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Reimagining Hölderlin: A Discussion between Writers and Translators

By Bud Parr

In a courtyard gathering at NYU’s Deutches Haus, Martin Rauchbauer and Deike Benjoya sat down with Ross Benjamin, Alfed Goubran, and Richard Sieburth last month to discuss the life and work of Friedrich Hölderlin (1770-1843). The idyllic setting of trees, birds, food, wine, and of course, books, was a perfect backdrop to discuss this Romantic writer. The panelists discussed the literary inspirations and life experiences behind Hölderlin’s work. Benjamin and Goubran even serenaded the audience with song and guitar after the discussion. Benjamin sang a tribute to Bob Dylan and Goubran sang a song he wrote himself. Overall the event was a thoughtful celebration of Hölderlin and his ongoing influence on contemporary literature and culture.

Johann Christian Friedrich Hölderlin is known today as one of the pillars of German lyricism, though he was relatively obscure in his time. He studied theology at the Tübinger Stift along with Georg Wilhelm Friedrich Hegel, Friedrich Wilhelm Joseph Schelling, and Isaac von Sinclair. After leaving the church, Hölderlin became a private tutor and in 1793, began writing the epistolary novel Hyperion (his only book of prose), and poetry. Hölderlin also found work in Switzerland and France and eventually traveled from Paris back to his home in Nürtingen by foot. In 1805 Hölderlin’s friend Sinclair was arrested for treason and Hölderlin was suspected to be a co-conspirator. He avoided punishment when he was declared mentally ill and taken to a clinic. He lived out the remaining 38 years of his life in the care of others. Hyperion translatorRoss Benjamin wanted to emphasize that despite his impact, Hölderlin had a relatively short creative period and Hyperion was the last project he finished before being taken to the clinic.

Benjamin chose to translate Hyperion because the prose seemed more approachable than much of Hölderlin’s poetry, but it contains the same dramatic mood swings and tone differences as the poetry. Benjamin said in translating Hyperion he wanted to bring out the strangeness of Hölderlin’s writing, of how his German was like no one else’s German at the time.

Austrian writer Alfred Goubran, who also talked about Hölderlin’s unique voice, said he considers himself a writer in the tradition of Hölderlin: “I believe in inspiration, in muses…I’m not a materialistic writer.” This point of view informs an organic and mystical style of writing, and Goubran pointed out the inherent challenge: “When you have these beliefs, it’s hard to live in this world, so you criticize.” But the criticism of authors like Hölderlin and Goubran is not the type of criticism that tears things apart into complete destruction because, said Goubran, “poets criticize to make things better.”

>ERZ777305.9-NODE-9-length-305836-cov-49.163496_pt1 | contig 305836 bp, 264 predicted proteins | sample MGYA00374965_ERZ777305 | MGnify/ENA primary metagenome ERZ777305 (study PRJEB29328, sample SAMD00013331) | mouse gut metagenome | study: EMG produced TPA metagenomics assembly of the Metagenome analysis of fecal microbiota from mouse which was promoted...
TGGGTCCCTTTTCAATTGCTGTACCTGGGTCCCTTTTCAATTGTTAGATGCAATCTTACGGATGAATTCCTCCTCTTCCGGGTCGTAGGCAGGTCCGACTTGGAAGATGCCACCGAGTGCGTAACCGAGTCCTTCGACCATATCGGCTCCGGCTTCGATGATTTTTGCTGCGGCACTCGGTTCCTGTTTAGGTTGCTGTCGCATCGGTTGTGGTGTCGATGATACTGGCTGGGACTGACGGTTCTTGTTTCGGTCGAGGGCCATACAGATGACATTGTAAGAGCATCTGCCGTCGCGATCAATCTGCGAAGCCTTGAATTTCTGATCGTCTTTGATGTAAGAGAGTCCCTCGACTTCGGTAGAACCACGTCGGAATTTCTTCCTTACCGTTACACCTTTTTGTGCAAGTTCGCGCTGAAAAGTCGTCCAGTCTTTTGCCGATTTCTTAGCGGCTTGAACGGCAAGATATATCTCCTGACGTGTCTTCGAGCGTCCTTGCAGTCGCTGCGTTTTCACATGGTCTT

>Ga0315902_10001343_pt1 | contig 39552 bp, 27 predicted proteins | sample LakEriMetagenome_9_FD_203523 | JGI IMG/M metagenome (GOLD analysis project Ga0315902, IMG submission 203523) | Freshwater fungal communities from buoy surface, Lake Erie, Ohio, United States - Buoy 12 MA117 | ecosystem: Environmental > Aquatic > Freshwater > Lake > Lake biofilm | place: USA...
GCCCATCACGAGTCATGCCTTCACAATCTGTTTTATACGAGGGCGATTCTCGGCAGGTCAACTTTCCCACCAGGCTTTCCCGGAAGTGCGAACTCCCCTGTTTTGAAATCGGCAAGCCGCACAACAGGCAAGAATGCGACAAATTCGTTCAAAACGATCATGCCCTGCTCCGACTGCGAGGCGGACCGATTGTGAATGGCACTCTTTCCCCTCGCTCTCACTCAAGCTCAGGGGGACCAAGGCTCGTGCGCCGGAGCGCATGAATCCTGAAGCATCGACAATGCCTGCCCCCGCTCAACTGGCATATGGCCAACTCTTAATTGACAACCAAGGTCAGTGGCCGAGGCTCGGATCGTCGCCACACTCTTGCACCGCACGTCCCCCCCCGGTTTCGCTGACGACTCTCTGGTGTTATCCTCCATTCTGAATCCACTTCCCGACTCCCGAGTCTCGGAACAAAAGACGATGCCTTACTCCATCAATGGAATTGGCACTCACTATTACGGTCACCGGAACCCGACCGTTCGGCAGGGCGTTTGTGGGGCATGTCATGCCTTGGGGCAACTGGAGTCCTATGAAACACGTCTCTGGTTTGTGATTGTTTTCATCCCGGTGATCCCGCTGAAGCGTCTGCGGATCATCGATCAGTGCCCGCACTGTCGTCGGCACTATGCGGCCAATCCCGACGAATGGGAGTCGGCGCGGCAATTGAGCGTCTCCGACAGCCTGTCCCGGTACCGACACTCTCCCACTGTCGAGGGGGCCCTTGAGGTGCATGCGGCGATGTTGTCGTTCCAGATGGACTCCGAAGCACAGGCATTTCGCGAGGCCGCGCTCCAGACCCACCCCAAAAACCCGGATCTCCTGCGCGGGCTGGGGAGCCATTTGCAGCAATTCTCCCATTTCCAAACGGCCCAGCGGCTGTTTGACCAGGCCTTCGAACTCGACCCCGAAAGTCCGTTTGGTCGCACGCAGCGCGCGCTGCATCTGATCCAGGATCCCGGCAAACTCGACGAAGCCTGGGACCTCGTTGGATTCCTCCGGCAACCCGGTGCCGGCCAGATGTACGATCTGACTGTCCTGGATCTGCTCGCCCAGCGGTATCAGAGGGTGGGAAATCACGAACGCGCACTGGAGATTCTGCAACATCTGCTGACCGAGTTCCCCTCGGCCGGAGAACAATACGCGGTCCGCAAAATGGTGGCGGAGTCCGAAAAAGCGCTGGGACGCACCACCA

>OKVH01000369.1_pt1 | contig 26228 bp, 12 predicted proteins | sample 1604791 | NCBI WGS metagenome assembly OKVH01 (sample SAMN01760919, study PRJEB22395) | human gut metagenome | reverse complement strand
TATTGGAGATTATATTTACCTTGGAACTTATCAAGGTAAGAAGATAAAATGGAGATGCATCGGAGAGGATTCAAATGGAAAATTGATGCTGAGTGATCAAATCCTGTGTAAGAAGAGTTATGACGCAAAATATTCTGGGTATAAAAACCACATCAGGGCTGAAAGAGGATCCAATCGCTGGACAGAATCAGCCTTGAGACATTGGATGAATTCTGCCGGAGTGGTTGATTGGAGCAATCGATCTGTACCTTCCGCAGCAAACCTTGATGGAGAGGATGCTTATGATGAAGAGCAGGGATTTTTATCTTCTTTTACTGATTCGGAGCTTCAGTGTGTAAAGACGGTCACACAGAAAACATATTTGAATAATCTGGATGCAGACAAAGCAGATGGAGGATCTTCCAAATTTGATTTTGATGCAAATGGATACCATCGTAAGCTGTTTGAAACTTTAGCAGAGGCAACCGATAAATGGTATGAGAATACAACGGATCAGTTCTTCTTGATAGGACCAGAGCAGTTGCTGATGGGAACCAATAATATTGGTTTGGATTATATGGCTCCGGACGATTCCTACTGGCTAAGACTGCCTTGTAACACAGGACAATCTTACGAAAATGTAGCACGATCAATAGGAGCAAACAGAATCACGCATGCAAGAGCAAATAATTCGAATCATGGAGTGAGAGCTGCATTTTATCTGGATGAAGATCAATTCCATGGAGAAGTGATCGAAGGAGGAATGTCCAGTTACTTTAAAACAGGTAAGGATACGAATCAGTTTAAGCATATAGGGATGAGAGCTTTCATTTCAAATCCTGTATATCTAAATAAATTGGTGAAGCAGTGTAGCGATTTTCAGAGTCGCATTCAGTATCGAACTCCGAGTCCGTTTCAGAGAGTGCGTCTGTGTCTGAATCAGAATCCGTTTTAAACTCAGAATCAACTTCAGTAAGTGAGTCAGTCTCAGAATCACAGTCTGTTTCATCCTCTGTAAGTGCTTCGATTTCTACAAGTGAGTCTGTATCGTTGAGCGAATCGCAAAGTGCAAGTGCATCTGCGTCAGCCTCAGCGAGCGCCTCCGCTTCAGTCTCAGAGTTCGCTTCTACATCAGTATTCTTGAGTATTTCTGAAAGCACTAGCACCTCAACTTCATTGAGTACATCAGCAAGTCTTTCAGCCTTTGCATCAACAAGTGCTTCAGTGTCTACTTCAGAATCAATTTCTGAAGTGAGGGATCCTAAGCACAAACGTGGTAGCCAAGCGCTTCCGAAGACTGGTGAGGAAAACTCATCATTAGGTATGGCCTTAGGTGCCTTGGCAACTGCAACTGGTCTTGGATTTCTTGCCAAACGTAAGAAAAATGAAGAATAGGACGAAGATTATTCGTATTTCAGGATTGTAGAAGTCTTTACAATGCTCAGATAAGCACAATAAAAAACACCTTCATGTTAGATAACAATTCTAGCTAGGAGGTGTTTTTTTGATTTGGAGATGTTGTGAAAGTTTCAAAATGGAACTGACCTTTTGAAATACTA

Another Hölderlin admirer and translator Richard Sieburth quoted the poet: “I can think of no people more divided within themselves than the Germans.” For Sieburth, Hölderlin carried that same division within himself, often writing from dramatically different moods. There may be an unpredictability in his work, but Hölderlin found ways to create harmonies between his inner divisions. Sieburth also discussed the theme of exile. Hölderlin was an indentured servant to a winemaker in Bordeaux, where his thoughts about exile may have stemmed from. He became very familiar with the process of making wine, which at the time was sold by the barrel immediately after it was made, then often sent abroad to age. Every once in a while, filled bottles would come back again, well-aged and better than when they left. This, according to Sieburth, was how Hölderlin may have seen his own exile from his homeland, with full appreciation only after he’d left it behind.

Though each of the evening’s presenters saw Hölderlin a little bit differently, there was unanimous recognition of his monumental impact on not just German literature and culture, but world literature in general. He is as relevant today as when he was rediscovered near the beginning of the 20th century and his work rings as true to us now as it did when it was first written. To see him work through personal struggles poetically is also an interest and inspiration to today’s writers. Hölderlin remains a vital force, especially for the writers and translators who continue his work.

Published Aug 19, 2011   Copyright 2011 Bud Parr

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